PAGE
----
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My W&L: Mary Virginia Long ’15

“W&L is a community that truly enables and encourages students to step outside of their comfort zones.”

When I came to Washington and Lee four years ago, I was unaware of the abundant opportunities and challenges that awaited me on this campus. Honestly, I thought I had my life somewhat figured out as soon as I arrived for my first day of preseason. In my mind, I had come to Washington and Lee to play collegiate field hockey and to follow a pre-med curriculum in order to pursue my adolescent dream of going to medical school. I had been training all summer for my fitness tests, and I had done my research on the specific classes I needed to take in order to ease myself into the pre-med program. However, while I did live up to my expectations, both as an athlete and a pre-medical student, I am leaving the university to go to Washington D.C. to be a kindergarten teacher for children in some of the most under-resourced areas of the city.

The Washington and Lee community is one of support. It is a community that truly enables and encourages students to step outside of their comfort zones, to test waters and try something completely new and different. Through the liberal arts curriculum, students are allowed to explore and further develop their intellectual curiosities. Furthermore, there are no restrictions in regards to how involved one can or cannot be on campus. For instance, you can be an athlete, active in the Greek system, involved in student government, clubs, etc. It is not hard to see how incredibly unique Washington and Lee truly is, as it allows students to explore so many different avenues and find success in so many ways.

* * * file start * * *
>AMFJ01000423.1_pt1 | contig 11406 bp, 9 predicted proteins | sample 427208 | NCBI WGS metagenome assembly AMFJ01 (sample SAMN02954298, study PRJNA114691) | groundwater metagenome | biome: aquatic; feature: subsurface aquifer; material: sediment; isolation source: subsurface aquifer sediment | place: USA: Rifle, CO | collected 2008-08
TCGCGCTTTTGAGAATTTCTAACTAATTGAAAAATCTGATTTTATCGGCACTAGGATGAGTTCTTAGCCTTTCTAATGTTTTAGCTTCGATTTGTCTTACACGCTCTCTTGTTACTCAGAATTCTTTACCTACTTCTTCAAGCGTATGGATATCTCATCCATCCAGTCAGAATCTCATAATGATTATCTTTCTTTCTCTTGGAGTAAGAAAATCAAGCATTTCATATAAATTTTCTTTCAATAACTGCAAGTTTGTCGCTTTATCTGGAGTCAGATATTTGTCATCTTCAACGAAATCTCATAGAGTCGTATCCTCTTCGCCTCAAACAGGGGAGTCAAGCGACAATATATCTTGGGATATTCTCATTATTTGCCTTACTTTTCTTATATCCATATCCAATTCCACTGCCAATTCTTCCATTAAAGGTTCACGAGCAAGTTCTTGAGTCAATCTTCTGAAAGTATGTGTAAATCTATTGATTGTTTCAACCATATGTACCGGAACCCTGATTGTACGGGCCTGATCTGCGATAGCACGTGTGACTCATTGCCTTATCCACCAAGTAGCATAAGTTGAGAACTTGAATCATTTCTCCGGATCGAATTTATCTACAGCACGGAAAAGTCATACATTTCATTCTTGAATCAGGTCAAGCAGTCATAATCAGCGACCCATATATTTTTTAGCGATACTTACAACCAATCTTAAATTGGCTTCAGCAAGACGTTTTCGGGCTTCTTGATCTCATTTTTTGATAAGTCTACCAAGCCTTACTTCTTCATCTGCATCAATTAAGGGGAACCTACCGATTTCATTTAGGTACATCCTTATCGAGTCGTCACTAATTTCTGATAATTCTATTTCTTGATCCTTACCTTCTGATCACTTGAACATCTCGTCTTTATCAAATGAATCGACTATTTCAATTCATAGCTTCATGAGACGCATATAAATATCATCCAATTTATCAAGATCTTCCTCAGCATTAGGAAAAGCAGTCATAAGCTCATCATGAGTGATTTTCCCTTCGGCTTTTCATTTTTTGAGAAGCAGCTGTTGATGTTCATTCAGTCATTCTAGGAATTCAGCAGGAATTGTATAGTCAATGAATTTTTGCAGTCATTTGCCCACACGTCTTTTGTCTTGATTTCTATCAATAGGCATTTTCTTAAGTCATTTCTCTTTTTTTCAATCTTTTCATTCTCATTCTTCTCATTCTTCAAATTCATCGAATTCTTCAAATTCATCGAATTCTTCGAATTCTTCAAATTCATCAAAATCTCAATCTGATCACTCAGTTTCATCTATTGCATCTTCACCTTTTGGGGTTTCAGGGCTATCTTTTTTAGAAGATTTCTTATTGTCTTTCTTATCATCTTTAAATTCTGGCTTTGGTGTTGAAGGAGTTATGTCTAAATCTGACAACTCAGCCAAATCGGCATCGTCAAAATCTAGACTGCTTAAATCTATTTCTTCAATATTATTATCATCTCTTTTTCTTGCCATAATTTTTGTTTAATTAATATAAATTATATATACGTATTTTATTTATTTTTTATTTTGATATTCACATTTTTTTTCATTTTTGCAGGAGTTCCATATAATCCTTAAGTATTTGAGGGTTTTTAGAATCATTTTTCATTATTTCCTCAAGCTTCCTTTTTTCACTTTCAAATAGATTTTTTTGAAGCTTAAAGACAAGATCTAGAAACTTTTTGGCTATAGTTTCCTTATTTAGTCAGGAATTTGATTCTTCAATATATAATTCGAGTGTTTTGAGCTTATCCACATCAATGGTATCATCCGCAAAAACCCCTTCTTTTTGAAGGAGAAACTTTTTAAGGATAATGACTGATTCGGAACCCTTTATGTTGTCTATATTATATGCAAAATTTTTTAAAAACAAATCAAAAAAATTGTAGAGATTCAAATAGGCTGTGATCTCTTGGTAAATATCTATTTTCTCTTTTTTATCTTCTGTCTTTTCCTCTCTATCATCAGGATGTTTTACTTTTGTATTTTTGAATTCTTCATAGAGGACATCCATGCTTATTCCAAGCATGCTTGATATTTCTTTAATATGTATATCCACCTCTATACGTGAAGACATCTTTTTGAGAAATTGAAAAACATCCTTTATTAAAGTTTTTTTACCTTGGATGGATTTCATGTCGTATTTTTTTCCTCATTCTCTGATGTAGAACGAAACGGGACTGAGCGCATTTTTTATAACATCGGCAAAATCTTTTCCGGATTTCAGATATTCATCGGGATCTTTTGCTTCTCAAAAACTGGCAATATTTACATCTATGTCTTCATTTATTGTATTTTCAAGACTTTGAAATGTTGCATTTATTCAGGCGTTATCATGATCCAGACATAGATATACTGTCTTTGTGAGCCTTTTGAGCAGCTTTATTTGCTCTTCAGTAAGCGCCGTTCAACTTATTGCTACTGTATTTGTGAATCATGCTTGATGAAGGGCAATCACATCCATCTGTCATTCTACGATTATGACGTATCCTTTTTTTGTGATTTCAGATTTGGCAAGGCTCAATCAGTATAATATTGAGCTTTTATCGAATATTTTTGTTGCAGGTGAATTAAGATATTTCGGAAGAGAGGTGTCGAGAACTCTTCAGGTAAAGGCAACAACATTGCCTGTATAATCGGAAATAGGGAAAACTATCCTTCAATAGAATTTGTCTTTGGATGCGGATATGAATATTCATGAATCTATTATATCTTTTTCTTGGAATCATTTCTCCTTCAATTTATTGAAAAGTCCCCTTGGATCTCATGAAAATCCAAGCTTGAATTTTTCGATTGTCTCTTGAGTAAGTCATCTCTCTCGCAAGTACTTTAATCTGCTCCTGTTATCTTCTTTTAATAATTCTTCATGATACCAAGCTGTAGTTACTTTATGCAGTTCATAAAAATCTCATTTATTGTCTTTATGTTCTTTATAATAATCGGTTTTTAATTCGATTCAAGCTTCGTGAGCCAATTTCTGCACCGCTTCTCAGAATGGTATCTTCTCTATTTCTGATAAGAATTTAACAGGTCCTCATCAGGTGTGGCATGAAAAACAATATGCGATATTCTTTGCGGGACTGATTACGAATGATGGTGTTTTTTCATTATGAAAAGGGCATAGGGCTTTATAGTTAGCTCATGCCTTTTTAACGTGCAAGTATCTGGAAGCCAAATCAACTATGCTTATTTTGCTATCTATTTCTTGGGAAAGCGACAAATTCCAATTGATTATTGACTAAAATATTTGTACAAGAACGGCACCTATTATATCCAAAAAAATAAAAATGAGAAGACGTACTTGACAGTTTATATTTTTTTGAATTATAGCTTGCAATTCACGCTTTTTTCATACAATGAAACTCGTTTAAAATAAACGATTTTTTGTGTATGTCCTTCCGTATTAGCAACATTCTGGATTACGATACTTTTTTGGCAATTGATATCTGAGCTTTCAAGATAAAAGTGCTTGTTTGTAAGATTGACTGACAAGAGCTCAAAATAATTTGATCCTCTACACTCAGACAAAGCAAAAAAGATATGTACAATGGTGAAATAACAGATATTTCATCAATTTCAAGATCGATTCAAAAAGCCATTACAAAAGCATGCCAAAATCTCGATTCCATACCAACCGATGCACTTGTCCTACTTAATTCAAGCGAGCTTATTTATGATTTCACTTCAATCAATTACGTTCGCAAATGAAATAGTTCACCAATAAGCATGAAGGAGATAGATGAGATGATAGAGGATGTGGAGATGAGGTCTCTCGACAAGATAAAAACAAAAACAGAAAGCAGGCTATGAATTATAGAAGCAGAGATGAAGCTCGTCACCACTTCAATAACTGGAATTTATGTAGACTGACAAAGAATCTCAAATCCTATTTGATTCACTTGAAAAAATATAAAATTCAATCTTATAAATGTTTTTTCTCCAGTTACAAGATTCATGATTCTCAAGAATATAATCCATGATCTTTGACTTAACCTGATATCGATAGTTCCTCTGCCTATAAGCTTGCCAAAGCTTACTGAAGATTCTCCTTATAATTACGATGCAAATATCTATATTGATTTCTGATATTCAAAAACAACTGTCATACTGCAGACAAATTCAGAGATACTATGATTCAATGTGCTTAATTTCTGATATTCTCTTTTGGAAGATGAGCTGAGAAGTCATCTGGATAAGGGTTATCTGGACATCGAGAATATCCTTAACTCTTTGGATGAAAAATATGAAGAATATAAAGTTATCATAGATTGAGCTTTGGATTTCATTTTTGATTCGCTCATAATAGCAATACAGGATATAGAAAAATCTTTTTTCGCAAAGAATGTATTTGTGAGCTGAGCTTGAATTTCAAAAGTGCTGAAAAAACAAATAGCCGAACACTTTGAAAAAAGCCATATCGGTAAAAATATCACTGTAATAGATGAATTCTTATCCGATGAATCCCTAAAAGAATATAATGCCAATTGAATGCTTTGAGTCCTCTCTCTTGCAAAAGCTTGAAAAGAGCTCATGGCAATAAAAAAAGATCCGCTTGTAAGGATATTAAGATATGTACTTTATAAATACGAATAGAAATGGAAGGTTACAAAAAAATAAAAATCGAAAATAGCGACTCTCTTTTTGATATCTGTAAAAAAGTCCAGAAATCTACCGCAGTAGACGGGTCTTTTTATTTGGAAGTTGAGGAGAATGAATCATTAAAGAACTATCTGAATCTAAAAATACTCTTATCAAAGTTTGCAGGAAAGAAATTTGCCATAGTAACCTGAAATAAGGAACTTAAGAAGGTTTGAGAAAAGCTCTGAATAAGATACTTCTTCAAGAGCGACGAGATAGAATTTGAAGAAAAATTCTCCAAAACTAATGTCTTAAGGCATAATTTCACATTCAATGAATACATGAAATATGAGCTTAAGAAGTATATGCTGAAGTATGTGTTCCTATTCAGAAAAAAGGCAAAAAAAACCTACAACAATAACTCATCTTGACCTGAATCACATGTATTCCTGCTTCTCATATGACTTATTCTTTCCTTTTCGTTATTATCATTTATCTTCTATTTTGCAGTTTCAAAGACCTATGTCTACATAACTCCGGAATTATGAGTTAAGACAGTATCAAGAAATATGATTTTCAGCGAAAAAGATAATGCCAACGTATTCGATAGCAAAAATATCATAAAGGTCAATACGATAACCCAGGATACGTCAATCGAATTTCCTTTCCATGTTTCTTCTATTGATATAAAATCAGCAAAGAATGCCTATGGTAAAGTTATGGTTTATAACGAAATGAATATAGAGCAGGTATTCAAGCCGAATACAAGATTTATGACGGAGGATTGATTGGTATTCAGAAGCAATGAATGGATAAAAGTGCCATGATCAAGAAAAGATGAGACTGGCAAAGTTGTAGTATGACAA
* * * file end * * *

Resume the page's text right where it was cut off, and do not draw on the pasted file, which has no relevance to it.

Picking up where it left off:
Ultimately, this atmosphere of encouragement was what helped me uncover my passion for working with children in underprivileged communities. My professors and the community encouraged me to explore what I was interested in, rather than follow my initial pre-determined plans, and in doing so I have discovered different pieces of this passion and future career path. Through various courses, such as Race and Ethnic Relations with Professor Novack, different aspects of something incredibly integral to my future career were constantly being relayed and reiterated to me. The problem of educational inequity was presented to me in a profoundly different way — a way that I had never previously explored. Everything I seemed to believe in and understand was challenged, and while that initially did not settle well with me, it ultimately became a driving source of my passion.

After spending nearly six summers working as a counselor at a camp for inner-city Richmond children, I found myself faced with a great deal of uncertainty as the beginning of my senior year approached. While I had always planned on taking a gap year before medical school, I now found myself questioning my future all together. I knew I wanted to pursue a career in which I could help people, in which I could make a difference in the lives of individuals. As a child of two doctors, I believed the most natural way for me to achieve such a goal was through medicine. I never allowed myself to explore different avenues to achieve such a goal. However, when it came time to make a decision about when to schedule my MCATS, I kept coming back to the children I worked with over the summer and not only the hope I helped bring to their lives, but also the joy they brought to mine. After a great deal of reflection, I ultimately decided to put medical school on hold in order to give this other passion a chance to grow and flourish. With the guidance and support of my advisor and peers, I began applying to different teaching programs and started volunteering at a local elementary school. Even though it was completely different, I felt comforted in my decision to branch out and try something new.

If you had asked me a year and half ago if I ever thought I would become a teacher, even just for a year, I honestly don’t think my answer would have been yes. But then again, had it not been for Washington and Lee, I don’t think I would have ever had the confidence to step outside of my comfort zone, especially so late in the game, and discover a new passion.